With this weekend’s release of the long-awaited (and very well reviewed) Wonder Woman feature film, Princess Diana is forefront in pop-culture and entertainment news. With all that attention on the Amazonian warrior, DC Comics has featured several of their staff writers’ reflections on what Wonder Woman means to them. Ashley V. Robinson described how the Wonder Woman of Justice League and Justice League Unlimited introduced her to, and defined the character of, DC’s most famous female hero.
In “Justice League’s Wonder Woman: The Diana for a Generation”, Ashley writes:
…when Justice League debuted I was given my first real and meaningful incarnation of Princess Diana of Themyscira a.k.a. Wonder Woman. Little did I know in my pre-teen brain that this version was about to imprint so hard as to become my definitive Wonder Woman.
(Justice League’s) Diana Prince (is) an exceptional role model for children. Wonder Woman’s intelligence, strength and self-assurance are all qualities that young girls and boys should be instilled with, but when you add Diana Prince’s professional success as an international ambassador, the character becomes proof that all things can be achieved if they are approached with balance and measure. This is something that I’m still striving for in my day-to-day life because Wonder Woman was probably the first fictional example I had of a career woman who was so much more than her job, yet unrestrained by her femininity.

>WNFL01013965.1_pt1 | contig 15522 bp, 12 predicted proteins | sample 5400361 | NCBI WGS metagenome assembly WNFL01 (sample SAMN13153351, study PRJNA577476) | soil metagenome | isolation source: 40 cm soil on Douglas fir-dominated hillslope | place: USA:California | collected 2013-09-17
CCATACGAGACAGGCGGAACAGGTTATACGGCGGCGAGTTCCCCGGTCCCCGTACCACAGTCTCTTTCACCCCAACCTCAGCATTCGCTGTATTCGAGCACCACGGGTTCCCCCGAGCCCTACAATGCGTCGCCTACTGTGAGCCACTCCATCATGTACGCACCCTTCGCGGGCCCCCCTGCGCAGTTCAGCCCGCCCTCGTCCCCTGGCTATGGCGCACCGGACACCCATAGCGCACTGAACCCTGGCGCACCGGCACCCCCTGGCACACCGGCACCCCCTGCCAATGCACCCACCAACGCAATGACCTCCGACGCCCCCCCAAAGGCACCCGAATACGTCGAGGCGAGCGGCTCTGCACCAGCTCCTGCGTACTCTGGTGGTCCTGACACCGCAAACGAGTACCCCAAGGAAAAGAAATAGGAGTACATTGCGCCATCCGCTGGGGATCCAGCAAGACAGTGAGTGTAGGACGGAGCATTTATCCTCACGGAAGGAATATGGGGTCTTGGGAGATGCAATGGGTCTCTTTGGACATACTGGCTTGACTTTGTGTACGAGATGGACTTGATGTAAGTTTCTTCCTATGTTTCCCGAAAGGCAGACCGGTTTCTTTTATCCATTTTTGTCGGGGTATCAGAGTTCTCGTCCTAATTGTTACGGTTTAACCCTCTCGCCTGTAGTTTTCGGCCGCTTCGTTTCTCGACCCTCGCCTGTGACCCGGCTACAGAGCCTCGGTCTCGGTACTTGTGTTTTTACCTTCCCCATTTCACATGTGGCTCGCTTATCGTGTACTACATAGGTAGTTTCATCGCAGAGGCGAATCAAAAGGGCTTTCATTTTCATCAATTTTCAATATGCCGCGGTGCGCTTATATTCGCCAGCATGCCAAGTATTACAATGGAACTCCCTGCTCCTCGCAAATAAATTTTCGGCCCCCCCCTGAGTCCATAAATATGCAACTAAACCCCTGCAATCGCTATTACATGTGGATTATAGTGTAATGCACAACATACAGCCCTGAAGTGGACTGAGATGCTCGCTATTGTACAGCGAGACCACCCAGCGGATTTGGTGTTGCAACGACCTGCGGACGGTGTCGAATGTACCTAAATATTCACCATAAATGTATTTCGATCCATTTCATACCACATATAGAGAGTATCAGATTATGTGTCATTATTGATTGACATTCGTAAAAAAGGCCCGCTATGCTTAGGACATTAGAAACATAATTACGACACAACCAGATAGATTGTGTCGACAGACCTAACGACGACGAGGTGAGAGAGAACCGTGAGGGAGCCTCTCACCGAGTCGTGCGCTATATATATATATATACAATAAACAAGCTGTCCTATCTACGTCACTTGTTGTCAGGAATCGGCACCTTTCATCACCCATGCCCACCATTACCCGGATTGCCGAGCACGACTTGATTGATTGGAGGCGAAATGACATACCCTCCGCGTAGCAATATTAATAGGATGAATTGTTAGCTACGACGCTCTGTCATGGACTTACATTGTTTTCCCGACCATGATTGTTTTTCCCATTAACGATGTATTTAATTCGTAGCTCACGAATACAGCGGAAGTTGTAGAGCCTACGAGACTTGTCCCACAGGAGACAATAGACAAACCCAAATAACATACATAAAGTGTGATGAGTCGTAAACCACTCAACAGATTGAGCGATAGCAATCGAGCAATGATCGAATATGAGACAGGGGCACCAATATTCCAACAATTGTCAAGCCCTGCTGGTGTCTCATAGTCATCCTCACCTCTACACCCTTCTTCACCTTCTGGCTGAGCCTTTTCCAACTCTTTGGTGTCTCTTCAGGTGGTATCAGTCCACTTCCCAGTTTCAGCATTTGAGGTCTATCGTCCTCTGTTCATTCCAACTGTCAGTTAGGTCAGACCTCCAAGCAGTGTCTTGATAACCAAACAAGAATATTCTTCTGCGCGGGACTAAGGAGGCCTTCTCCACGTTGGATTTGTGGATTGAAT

She also had some very nice things to say about Susan’s portrayal of the character:
No small part of this incredible version of Wonder Woman is due to Susan Eisenberg. Her performance brought both beauty and grace to the character, coupling with fierce emotions. She effortlessly gives these complicated aspects of Princess Diana of Themyscira life, rather than resting on any laurels and giving a — pardon the pun — cartoonish one-dimensional performance. Eisenberg was so good at her job that she is still providing the voice for Wonder Woman in the Injustice video games that are being produced. She holds the record for having played Wonder Woman the longest and will, likely, hold that title for a good long time. This is because Susan Eisenberg is Wonder Woman for me and so many other people all over the world. To us, she is, in many ways, the definitive Wonder Woman and people who were fortunate, like myself, to have grown up with her as our Diana Prince are a very lucky generation of geeks indeed.
You can read the entire article on the DC Comics website here.